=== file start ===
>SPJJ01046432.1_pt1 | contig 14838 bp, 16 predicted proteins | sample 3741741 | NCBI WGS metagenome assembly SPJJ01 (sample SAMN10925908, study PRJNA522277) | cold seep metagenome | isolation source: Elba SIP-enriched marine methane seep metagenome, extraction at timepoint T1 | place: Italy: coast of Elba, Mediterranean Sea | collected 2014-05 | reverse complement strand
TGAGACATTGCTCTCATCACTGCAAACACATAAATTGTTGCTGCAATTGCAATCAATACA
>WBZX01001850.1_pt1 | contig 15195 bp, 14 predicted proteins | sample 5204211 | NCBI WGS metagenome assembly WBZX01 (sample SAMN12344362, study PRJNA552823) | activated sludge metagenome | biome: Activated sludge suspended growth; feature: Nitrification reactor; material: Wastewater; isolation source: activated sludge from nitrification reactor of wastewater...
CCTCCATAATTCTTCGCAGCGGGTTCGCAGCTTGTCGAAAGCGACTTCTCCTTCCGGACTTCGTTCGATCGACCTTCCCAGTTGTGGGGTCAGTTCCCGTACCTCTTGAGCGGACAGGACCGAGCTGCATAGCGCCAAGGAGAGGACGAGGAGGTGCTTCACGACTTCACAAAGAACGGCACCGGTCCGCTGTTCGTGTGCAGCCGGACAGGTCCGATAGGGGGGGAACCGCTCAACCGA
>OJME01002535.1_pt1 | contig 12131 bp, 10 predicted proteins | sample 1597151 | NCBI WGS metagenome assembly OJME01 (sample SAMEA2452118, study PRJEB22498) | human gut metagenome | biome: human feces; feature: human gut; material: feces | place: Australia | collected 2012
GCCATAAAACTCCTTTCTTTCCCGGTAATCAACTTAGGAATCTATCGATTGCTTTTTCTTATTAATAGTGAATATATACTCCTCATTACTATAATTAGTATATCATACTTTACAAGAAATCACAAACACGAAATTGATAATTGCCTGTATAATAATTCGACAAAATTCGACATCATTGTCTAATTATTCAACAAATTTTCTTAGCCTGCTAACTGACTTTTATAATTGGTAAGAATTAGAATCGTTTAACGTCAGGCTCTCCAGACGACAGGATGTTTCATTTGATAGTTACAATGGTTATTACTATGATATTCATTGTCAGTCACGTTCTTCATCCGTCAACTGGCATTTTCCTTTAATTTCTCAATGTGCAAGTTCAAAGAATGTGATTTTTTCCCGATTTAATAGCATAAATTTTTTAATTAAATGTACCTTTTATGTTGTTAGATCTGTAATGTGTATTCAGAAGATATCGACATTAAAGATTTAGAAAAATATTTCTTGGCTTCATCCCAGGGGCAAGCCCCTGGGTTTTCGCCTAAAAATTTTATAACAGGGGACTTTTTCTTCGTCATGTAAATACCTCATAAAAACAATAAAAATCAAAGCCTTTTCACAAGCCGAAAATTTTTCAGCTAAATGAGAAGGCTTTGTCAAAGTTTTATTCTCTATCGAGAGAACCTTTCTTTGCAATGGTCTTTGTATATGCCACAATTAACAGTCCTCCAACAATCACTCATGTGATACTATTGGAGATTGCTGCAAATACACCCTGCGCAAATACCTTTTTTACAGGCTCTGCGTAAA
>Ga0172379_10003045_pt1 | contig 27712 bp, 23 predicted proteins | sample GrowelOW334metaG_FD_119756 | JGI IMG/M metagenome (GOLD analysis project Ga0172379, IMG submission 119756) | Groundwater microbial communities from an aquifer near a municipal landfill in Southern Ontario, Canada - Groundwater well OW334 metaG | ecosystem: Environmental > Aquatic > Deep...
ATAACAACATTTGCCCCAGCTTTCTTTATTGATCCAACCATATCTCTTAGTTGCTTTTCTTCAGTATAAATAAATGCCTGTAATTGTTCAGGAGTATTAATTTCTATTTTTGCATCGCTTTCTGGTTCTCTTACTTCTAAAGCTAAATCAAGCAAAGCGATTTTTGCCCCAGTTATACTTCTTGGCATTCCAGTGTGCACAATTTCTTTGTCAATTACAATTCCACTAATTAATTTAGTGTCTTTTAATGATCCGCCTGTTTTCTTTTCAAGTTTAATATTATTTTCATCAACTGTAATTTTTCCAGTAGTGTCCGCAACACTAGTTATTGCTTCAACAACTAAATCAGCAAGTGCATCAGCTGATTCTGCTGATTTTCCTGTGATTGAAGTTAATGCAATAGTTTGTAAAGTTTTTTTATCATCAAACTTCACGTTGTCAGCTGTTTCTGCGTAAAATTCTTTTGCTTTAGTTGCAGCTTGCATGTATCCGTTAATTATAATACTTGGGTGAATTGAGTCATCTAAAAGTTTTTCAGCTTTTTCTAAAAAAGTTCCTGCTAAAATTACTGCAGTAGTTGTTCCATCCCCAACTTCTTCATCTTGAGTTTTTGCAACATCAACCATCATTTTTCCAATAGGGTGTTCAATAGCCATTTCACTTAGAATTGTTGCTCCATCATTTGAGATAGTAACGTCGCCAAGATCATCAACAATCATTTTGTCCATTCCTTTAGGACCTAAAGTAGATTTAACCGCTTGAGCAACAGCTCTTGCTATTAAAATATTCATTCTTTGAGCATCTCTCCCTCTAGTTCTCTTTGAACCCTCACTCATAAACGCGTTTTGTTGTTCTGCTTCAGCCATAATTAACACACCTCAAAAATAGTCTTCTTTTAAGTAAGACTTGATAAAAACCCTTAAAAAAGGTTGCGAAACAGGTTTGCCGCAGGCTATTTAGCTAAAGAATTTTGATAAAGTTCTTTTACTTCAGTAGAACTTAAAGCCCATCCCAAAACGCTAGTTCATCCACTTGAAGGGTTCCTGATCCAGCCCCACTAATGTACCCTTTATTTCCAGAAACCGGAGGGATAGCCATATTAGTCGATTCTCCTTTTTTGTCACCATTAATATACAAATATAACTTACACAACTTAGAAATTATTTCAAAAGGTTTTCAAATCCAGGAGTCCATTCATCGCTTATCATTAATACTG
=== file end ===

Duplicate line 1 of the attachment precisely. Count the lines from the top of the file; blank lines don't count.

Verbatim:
>SPJJ01046432.1_pt1 | contig 14838 bp, 16 predicted proteins | sample 3741741 | NCBI WGS metagenome assembly SPJJ01 (sample SAMN10925908, study PRJNA522277) | cold seep metagenome | isolation source: Elba SIP-enriched marine methane seep metagenome, extraction at timepoint T1 | place: Italy: coast of Elba, Mediterranean Sea | collected 2014-05 | reverse complement strand